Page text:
I can feed you if you want hospital food at a very expensive price. If I am going to offer an alternative to patients that call 911, then I need to figure out which bridge they need to cross. And that is the critical role I think we’re playing.
Dr. Dan Swayze is the vice president of Community Services for the UPMC Health Plan and the director of operations for UPMC Innovative Homecare Solutions. He co-founded and currently oversees the longest-running, sustainable community paramedic program in the United States. He has also written several papers on the subject, is frequently invited to speak at state and national conferences, and has won several awards for his work, including national recognition from the Journal for Emergency Medical Services and Physio-Control as an EMS10: Innovators in EMS recipient. Swayze also has consulted with several municipal organizations, law enforcement agencies, treatment centers and emergency service providers to transform 911 responses to overdoses from a resuscitation-only focus to a recovery-oriented system of care based on his community paramedic intervention model.
I think the community organizations that are out there, the providers that are out there.....see if there isn’t an opportunity to partner with us in a way that is incredibly different from the way that we’ve traditionally interacted with you.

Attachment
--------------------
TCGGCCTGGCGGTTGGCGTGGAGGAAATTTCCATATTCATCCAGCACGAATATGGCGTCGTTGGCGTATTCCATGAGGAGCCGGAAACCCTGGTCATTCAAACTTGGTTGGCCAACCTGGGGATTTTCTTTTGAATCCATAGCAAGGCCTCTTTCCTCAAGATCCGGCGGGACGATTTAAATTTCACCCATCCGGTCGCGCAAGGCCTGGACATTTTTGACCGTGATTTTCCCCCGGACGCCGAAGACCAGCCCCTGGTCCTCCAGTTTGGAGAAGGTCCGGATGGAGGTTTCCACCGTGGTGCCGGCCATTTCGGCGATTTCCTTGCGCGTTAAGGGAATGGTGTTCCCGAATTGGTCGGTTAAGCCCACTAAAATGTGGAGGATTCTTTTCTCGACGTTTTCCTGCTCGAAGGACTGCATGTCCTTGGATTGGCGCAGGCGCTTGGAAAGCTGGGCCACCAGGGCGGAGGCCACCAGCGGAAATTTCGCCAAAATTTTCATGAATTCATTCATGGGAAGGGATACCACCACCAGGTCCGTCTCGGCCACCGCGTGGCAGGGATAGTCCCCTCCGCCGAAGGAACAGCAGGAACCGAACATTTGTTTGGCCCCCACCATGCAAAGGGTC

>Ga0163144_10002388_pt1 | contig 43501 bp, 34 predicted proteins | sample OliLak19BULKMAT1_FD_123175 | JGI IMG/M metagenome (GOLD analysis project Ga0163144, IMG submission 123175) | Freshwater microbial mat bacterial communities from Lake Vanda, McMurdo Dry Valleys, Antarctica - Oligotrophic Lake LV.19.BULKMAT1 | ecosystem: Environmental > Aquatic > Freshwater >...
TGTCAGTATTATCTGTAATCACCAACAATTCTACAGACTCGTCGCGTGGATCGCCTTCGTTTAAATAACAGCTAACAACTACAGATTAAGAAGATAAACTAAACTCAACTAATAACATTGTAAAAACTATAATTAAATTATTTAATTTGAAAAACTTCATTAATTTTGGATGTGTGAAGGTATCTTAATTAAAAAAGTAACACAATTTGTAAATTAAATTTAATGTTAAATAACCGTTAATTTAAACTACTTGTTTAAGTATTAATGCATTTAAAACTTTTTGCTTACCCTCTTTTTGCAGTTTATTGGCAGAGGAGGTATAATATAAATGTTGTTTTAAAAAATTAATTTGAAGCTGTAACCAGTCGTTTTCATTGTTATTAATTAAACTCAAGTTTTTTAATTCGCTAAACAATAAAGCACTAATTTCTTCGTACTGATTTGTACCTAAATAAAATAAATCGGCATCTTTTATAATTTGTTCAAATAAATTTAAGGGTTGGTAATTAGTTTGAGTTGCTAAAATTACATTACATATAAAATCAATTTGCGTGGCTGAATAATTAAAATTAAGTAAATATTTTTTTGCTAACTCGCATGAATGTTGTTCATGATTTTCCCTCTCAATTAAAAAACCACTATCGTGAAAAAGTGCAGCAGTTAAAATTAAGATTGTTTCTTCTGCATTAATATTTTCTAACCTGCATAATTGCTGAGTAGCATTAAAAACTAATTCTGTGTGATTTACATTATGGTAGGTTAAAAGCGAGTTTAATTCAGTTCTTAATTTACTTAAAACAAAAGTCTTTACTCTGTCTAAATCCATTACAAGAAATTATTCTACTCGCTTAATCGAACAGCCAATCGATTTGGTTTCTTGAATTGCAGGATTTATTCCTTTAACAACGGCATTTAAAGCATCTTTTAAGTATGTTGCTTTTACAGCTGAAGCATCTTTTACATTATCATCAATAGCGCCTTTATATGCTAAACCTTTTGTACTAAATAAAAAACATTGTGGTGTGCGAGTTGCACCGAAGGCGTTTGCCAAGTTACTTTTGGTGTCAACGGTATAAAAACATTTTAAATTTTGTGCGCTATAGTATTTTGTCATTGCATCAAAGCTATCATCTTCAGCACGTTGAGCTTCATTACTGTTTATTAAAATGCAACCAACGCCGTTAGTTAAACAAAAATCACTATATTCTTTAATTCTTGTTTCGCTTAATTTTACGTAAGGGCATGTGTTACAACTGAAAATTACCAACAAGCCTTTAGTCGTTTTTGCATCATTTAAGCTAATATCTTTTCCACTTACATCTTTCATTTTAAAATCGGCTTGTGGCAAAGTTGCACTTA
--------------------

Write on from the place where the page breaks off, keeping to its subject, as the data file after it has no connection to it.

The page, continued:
How do we think about scalability when it seems obvious that that true, authentic human connection is so critical to the way forward?
If we’re going to scale our work, we have to realize we cannot do this by ourselves.
We have to find the problem solvers in every community. They’re there. And I think as we get into these community spaces, more often as we develop more of these community relationships, what we’re going to find is that the helpers have always been there.
We as a nation are facing times that we’ve never faced in our generation.
That’s going to require us all to roll up our sleeves, get our hands dirty and approach life in very different ways.
We’re at a new place. We cannot continue to do the things that have made us successful in the past and expect them to help us transition out of this pandemic phase — into whatever the future is going to hold for us.
I think the community organizations that are out there, the providers that are out there, that we’ve had these traditional roles rethink, restart those conversations with us and see if there isn’t an opportunity to partner with us in a way that is incredibly different from the way that we’ve traditionally interacted with you.
And if we haven’t had an interaction, please reach out to us to let us know that there’s an interest in a particular community.
That’s whether you’re in rural Pennsylvania or in the middle of Center City, Philadelphia.
We want to reach out to those organizations and figure out what we can do together to get through this. Because it’s the only way we’re going to succeed.
Listen to the rest of the conversation on the Good World, Better Health podcast.